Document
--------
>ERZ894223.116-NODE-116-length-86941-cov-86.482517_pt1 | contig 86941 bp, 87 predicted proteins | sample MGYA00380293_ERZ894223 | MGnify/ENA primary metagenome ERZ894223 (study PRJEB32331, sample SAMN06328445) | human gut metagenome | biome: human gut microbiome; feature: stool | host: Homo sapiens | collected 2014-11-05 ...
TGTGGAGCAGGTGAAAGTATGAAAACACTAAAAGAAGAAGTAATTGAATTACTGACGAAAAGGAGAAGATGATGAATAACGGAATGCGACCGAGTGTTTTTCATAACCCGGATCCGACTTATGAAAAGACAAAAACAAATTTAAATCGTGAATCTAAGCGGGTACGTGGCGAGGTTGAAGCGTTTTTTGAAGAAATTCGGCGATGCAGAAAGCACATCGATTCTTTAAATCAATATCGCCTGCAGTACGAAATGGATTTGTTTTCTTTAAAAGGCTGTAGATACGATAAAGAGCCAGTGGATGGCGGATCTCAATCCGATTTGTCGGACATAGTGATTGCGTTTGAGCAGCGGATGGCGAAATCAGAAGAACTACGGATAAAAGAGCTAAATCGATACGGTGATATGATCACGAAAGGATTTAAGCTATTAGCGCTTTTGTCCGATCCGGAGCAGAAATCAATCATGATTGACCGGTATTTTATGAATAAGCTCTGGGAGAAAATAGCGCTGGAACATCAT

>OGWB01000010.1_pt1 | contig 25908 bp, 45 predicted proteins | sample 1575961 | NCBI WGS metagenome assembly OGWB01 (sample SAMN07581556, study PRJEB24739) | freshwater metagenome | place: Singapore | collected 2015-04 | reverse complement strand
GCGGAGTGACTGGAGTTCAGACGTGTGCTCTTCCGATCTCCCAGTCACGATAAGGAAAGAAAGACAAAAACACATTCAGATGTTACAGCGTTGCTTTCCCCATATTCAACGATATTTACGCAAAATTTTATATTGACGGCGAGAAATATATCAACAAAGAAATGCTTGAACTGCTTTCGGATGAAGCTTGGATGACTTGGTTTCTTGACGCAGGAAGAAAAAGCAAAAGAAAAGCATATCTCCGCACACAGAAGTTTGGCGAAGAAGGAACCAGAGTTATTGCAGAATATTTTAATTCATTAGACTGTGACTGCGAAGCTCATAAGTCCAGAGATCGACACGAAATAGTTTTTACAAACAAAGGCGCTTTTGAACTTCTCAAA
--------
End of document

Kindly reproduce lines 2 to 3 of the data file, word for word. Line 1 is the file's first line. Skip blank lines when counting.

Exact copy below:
TGTGGAGCAGGTGAAAGTATGAAAACACTAAAAGAAGAAGTAATTGAATTACTGACGAAAAGGAGAAGATGATGAATAACGGAATGCGACCGAGTGTTTTTCATAACCCGGATCCGACTTATGAAAAGACAAAAACAAATTTAAATCGTGAATCTAAGCGGGTACGTGGCGAGGTTGAAGCGTTTTTTGAAGAAATTCGGCGATGCAGAAAGCACATCGATTCTTTAAATCAATATCGCCTGCAGTACGAAATGGATTTGTTTTCTTTAAAAGGCTGTAGATACGATAAAGAGCCAGTGGATGGCGGATCTCAATCCGATTTGTCGGACATAGTGATTGCGTTTGAGCAGCGGATGGCGAAATCAGAAGAACTACGGATAAAAGAGCTAAATCGATACGGTGATATGATCACGAAAGGATTTAAGCTATTAGCGCTTTTGTCCGATCCGGAGCAGAAATCAATCATGATTGACCGGTATTTTATGAATAAGCTCTGGGAGAAAATAGCGCTGGAACATCAT

>OGWB01000010.1_pt1 | contig 25908 bp, 45 predicted proteins | sample 1575961 | NCBI WGS metagenome assembly OGWB01 (sample SAMN07581556, study PRJEB24739) | freshwater metagenome | place: Singapore | collected 2015-04 | reverse complement strand